- Marketing campaigns may underperform due to poor segmentation, and marketing resources may spend significantly more time curating or cleaning lists as a result of poor or confusing data
- Product teams may build features that fail, due to lack of insight into the target audience or market
- Customer success teams damage customer loyalty or increase churn by reaching out to duplicate records, creating billing errors, or providing poor handoffs between teams due to data issues
What can we do about data debt?
In looking at our data debt quadrant, there are steps companies can take to address data debt, but the right actions often depend on which quadrant the debt resides within. Like all debts, however, they must be paid eventually—either slowly over time (and with interest) or in a big chunk that pays off the debt. Organizations which do not address their data debt will find that the outstanding balance continues to grow.
A key first step for an organization is to set up a data management program, which can focus on how to pay for it and set a policy for how much data debt is tolerable and how to educate the organization about this powerful tool.
Once a data management program is defined, funded, and staffed, the organization needs to focus on data debt in all quadrants. Training programs, remediation projects, or even wholesale rebuilding of poorly implemented data or BI solutions need to be put in place in order to reduce debt over time, and unlock the maximum value from the data the company has acquired.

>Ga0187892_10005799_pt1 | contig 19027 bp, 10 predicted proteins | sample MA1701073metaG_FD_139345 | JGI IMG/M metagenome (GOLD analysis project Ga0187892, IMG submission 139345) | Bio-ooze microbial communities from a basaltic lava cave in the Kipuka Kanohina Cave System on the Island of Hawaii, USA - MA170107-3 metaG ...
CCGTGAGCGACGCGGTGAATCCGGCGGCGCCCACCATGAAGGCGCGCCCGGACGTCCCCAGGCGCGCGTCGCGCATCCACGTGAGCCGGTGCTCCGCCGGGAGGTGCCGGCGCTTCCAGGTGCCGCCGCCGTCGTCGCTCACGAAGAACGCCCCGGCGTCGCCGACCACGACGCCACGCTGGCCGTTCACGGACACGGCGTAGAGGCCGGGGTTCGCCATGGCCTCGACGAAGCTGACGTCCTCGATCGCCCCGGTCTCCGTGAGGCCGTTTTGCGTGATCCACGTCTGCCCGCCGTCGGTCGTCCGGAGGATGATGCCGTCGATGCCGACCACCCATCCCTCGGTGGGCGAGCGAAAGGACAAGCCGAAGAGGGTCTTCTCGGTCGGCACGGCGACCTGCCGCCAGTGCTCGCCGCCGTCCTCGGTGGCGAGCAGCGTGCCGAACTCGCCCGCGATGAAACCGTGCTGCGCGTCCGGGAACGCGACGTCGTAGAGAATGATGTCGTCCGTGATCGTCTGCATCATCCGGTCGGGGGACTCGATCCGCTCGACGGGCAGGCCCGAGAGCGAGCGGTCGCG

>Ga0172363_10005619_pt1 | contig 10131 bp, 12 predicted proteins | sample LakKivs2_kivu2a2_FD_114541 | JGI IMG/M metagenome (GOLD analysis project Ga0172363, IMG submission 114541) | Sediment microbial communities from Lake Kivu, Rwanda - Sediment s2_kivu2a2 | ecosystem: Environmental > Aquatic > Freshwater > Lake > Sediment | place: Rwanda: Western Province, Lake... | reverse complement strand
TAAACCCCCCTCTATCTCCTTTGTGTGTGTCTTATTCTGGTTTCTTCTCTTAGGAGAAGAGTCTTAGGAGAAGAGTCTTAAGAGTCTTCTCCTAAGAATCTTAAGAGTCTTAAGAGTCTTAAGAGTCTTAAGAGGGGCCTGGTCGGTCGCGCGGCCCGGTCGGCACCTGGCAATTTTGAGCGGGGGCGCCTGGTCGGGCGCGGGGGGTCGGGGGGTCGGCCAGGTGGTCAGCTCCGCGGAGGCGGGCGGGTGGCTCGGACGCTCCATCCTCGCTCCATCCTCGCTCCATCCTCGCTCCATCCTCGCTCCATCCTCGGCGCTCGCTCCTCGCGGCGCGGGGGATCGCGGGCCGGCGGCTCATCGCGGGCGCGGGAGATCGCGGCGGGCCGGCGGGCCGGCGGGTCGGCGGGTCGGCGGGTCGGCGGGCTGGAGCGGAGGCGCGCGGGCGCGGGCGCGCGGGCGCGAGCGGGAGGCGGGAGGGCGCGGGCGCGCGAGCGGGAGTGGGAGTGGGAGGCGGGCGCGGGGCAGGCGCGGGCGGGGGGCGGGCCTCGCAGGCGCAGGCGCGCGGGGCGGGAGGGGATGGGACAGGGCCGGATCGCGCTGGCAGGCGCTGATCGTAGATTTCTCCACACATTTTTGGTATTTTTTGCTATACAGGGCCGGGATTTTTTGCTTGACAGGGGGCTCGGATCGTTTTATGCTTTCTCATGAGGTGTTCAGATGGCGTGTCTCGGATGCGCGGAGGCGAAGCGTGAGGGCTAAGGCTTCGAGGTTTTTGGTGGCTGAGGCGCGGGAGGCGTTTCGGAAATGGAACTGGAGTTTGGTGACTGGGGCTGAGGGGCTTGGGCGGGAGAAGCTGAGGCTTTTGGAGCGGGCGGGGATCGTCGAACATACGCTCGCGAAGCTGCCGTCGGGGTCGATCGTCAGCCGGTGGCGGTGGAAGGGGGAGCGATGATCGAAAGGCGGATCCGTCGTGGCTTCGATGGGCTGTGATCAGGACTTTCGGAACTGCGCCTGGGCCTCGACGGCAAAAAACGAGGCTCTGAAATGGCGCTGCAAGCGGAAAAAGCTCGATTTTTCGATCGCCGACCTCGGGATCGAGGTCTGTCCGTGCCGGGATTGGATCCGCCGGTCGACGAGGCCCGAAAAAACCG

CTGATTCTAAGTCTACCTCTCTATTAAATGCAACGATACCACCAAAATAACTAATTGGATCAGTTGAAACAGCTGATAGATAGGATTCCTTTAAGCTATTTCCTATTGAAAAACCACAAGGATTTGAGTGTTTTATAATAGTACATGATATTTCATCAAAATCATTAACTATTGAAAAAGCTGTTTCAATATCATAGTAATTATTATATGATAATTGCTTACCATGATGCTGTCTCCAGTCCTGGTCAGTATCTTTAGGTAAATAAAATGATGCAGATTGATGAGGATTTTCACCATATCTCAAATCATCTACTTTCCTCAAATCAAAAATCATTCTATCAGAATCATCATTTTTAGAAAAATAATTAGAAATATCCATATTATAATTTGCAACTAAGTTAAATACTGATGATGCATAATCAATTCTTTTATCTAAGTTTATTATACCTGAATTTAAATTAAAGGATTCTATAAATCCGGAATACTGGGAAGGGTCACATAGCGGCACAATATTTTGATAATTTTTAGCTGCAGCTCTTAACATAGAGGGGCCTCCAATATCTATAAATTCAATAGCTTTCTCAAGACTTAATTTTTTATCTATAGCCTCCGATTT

Similar to technical debt, organizations must focus on reviewing data debt and then be strategic and intentional about addressing it. Failure to do so can have tremendous impacts on decision-making throughout the company, and can minimize the value of investments in collecting or analyzing the data in the first place.
Executive sponsorship is critical to the success of data management programs. Many organizations are creating a Chief Data Officer (CDO) role which is responsible for championing these efforts and leading the teams that are responsible for data throughout the enterprise.
Project teams should also be conscious of the influences that their decisions can have on data and dedicate time during or after projects to address these impacts.
Inaction isn’t an option. With the increasing velocity and volume of data, organizations must find a way to effectively manage this data or face the impacts of data debt. If you need help with data engineering, data infrastructure, or data strategy in general, we can help.